Medicare uses star ratings to help people compare the quality of health and drug plans. The Centers for Medicare & Medicaid Services (CMS) base the ratings on specific measurements and update them each fall.

This article looks at Medicare and the program’s star ratings system. It also explains how to evaluate health and drug prescription plans using the star rating system and describes the five-star special enrollment period.

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Federally funded Medicare is a health insurance program for people aged 65 years or older and for some younger people with certain disabilities.

The program comprises four parts:

  • Part A is hospital insurance.
  • Part B provides medical insurance.
  • Part C, also known as Medicare Advantage, offers an alternative option to original Medicare (Part A and Part B).
  • Part D covers prescription drugs.

Learn more about Medicare here.

Medicare’s five-star quality rating system shows a plan’s performance ratings and is designed to help a person easily compare health plans. The rating system applies to Medicare Part C plans and Part D plans.

The performance ratings are based on the details of the plan and information from various sources, including healthcare providers and member satisfaction surveys. The rating scale is between one and five stars, with a five-star rating representing an excellent plan and a one-star rating suggesting a poor one.

The ratings can change each year, and the CMS release updates in the fall for the following year.

Concerns about possible issues around data collection during the COVID-19 outbreak led the CMS to use some information from the previous year. These data included the Consumer Assessment of Healthcare Providers and Systems (CAHPS) survey data and the Healthcare Effectiveness Data and Information Set (HEDIS).

Only Medicare Part C plans and Part D plans get star ratings. The star rating system tells a person how well each plan performs. Plans get a rating in several categories before the CMS assign them an overall star rating.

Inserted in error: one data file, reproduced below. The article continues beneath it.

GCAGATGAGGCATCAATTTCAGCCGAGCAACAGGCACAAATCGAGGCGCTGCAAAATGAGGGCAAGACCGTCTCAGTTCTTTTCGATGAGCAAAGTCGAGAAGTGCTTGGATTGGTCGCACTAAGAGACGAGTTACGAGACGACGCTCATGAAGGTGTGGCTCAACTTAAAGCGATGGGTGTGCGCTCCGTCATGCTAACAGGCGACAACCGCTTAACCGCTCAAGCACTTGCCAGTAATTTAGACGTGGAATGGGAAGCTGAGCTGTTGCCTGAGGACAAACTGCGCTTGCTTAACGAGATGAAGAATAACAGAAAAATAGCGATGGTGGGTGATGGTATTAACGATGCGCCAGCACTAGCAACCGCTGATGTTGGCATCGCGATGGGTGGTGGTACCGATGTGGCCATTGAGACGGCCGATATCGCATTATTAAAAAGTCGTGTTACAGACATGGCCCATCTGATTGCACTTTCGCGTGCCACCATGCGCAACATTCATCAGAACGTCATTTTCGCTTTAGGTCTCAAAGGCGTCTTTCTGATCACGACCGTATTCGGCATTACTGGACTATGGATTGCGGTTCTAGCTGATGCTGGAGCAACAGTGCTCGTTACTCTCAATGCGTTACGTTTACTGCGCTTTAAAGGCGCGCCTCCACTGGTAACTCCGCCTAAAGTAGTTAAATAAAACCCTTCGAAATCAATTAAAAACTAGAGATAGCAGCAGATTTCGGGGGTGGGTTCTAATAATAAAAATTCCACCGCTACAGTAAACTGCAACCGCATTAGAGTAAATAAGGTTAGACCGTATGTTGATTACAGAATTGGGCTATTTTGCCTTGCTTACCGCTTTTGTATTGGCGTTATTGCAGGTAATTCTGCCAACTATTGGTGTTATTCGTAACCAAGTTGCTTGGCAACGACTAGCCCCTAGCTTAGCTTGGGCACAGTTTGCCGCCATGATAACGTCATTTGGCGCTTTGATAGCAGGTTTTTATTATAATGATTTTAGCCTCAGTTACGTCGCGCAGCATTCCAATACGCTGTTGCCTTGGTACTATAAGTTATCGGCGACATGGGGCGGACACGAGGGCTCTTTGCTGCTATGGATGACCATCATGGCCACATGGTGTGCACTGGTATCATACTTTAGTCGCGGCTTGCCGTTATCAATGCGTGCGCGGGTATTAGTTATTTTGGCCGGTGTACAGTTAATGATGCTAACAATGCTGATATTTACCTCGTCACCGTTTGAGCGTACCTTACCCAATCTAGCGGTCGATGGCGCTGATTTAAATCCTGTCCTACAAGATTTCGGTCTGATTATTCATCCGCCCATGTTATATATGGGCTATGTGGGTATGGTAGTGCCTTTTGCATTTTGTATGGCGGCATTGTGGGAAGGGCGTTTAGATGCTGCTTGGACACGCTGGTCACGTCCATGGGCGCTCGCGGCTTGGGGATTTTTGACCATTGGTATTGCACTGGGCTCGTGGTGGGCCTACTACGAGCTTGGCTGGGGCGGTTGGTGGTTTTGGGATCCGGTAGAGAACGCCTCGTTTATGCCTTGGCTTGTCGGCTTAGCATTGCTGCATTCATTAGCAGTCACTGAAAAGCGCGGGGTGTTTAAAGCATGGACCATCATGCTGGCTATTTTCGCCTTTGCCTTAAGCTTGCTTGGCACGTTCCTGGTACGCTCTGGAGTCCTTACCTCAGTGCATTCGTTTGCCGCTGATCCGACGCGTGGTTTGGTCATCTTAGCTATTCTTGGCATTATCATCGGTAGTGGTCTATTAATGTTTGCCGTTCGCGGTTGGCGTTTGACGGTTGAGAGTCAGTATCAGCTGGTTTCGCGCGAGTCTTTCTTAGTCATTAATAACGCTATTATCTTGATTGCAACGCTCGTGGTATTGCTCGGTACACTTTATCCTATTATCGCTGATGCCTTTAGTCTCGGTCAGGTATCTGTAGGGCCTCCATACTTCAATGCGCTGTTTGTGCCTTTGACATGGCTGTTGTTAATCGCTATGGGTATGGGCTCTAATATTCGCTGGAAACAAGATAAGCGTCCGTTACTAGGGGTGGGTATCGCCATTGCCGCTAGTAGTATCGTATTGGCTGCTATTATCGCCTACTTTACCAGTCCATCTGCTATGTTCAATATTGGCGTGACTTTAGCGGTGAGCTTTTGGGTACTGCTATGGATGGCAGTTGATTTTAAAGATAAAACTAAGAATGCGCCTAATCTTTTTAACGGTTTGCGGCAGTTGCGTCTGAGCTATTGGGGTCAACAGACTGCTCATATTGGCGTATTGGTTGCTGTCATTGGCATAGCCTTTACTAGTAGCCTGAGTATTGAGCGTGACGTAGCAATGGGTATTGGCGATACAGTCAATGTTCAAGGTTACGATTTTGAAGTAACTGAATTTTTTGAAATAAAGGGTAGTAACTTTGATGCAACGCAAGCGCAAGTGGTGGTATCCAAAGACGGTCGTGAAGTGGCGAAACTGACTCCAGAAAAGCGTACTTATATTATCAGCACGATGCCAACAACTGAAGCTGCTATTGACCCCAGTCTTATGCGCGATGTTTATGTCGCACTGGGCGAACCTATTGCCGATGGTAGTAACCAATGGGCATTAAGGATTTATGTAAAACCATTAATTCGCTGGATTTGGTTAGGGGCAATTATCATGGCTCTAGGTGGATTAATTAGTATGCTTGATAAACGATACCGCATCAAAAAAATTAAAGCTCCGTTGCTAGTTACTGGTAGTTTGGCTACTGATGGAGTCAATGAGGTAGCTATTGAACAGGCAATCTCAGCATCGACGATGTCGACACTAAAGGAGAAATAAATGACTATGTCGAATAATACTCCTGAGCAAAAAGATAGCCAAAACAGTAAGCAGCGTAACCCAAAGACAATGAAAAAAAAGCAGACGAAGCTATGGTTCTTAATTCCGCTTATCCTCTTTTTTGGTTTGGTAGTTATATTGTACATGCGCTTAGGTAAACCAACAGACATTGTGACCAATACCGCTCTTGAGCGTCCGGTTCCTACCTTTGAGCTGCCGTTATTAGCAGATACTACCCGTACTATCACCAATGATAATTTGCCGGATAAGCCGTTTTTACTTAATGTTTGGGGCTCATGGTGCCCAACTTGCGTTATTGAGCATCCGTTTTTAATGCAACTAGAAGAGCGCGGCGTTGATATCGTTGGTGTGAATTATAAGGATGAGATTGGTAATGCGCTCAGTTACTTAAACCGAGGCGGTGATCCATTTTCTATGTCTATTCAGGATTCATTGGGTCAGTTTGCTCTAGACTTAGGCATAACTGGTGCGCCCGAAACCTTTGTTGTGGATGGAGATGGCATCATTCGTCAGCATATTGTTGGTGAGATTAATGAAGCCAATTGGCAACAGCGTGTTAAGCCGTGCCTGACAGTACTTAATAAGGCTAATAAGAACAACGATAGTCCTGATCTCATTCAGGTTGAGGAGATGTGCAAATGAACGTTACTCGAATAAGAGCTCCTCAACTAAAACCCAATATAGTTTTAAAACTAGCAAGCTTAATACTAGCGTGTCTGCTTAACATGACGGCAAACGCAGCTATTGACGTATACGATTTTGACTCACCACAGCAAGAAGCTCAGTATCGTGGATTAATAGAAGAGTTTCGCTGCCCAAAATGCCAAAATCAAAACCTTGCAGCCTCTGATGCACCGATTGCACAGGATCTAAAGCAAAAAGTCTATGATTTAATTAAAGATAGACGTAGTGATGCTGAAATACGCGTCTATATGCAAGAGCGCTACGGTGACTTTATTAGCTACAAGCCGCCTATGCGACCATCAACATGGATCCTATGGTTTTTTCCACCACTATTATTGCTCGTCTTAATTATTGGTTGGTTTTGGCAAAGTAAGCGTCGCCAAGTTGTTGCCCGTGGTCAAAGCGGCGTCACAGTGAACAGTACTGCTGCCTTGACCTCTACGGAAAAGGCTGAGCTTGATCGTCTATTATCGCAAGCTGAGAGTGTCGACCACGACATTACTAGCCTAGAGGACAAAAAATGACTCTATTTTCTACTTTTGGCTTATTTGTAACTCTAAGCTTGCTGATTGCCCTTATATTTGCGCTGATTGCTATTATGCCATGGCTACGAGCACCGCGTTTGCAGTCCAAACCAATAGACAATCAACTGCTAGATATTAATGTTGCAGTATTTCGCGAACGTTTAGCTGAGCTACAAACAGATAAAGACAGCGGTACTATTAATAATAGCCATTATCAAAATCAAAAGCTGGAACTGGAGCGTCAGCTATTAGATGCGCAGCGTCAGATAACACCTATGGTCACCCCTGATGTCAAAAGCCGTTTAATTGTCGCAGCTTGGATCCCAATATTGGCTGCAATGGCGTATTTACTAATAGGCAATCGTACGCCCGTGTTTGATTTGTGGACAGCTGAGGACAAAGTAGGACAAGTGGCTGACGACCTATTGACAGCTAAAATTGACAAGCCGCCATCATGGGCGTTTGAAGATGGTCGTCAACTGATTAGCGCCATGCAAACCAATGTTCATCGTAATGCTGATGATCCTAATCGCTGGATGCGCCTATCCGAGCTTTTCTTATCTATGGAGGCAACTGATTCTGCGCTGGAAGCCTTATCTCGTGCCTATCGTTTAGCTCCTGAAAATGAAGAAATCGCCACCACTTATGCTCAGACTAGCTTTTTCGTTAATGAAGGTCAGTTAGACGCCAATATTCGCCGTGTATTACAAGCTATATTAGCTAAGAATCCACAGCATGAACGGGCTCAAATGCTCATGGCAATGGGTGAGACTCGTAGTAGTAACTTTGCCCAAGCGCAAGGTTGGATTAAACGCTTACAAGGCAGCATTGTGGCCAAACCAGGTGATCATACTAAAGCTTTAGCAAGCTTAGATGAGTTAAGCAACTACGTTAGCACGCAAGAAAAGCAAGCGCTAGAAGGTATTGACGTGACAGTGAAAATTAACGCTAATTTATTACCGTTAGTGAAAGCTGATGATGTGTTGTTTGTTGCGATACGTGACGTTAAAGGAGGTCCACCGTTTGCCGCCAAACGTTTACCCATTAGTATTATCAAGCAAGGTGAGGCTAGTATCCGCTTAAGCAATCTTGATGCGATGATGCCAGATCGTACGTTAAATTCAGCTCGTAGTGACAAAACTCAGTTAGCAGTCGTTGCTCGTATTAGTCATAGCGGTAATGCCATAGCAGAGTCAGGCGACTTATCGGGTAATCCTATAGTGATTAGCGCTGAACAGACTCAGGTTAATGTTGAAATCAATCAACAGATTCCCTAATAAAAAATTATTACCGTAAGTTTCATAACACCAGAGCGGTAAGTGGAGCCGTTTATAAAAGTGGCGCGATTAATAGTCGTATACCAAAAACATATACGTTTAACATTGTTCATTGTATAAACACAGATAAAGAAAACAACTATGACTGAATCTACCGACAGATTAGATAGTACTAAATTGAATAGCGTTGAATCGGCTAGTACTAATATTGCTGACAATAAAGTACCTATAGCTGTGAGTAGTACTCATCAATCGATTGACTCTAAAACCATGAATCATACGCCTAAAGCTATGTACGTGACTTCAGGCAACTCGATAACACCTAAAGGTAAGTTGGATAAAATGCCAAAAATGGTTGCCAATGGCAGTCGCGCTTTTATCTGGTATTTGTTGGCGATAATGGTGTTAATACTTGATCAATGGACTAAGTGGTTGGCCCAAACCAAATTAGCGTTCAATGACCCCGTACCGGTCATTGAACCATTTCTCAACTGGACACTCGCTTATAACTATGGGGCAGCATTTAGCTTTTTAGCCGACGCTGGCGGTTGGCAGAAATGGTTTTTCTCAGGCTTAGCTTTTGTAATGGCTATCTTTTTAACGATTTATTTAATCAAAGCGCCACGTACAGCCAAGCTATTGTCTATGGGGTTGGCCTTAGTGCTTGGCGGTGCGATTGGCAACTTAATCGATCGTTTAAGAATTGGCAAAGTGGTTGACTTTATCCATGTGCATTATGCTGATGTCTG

The 2021 star ratings are based on the following:

  • The rating of Advantage plans with prescription drug coverage takes into account 44 performance and quality factors across five categories.
  • A total of 32 measurements in five categories contribute to the ratings of Advantage plans without prescription coverage.
  • The CMS consider 14 factors in four categories to rate Part D prescription drug plans.

Medicare Advantage

The performance of Medicare Advantage plans in five categories contributes to their score:

  • tests, screenings, and vaccines
  • responsiveness and care
  • managing chronic conditions
  • complaints, problems, and people leaving the plan
  • customer service

Learn more about Medicare Advantage plans here.

Plan D

The rating of Part D plans involves four categories:

  • customer service
  • complaints, problems, and people leaving the plan
  • member experience
  • accurate pricing and patient safety

Learn more about Part D plans here.

A person can check a plan’s star rating using this online tool or by calling 1-800-MEDICARE.

According to the CMS, almost half of all Medicare Advantage plans that include prescription drug coverage have an overall rating of four stars or higher for 2021.

Further information from the CMS shows that more than 76% of stand-alone Part D plans carry a star rating of 3.5 or higher for 2021.

Both the five-star Advantage plan and stand-alone Part D drug plans have a special enrollment period (SEP). During the SEP, a person can switch from their current Medicare plan to a plan with a five-star rating.

The SEP enrollment period runs from December 8 to November 30.

A person who switches from an Advantage plan with drug coverage to a five-star plan without drug coverage will lose their prescription drug benefit. They may have to wait until the next open enrollment to get drug coverage and may have to pay a Part D late enrollment penalty.

If a person chooses to switch from an Advantage plan to a five-star Part D drug prescription plan, they will lose the Medicare Advantage coverage, and Medicare will automatically enroll them in original Medicare (Parts A and B). They can enroll in a Medicare Advantage plan again during open enrollment.

Medicare uses a five-star rating system to help people compare plans. The ratings are based on customer satisfaction and a review of records.

The system uses five categories to rate Advantage plans and four categories to rate Part D plans. People can find the star ratings for the plans available in their area using the Medicare plan finder online tool.

Medicare has a special five-star rating open enrollment period from December 8 to November 30 each year, during which a person can switch from their Advantage plan to a five-star plan.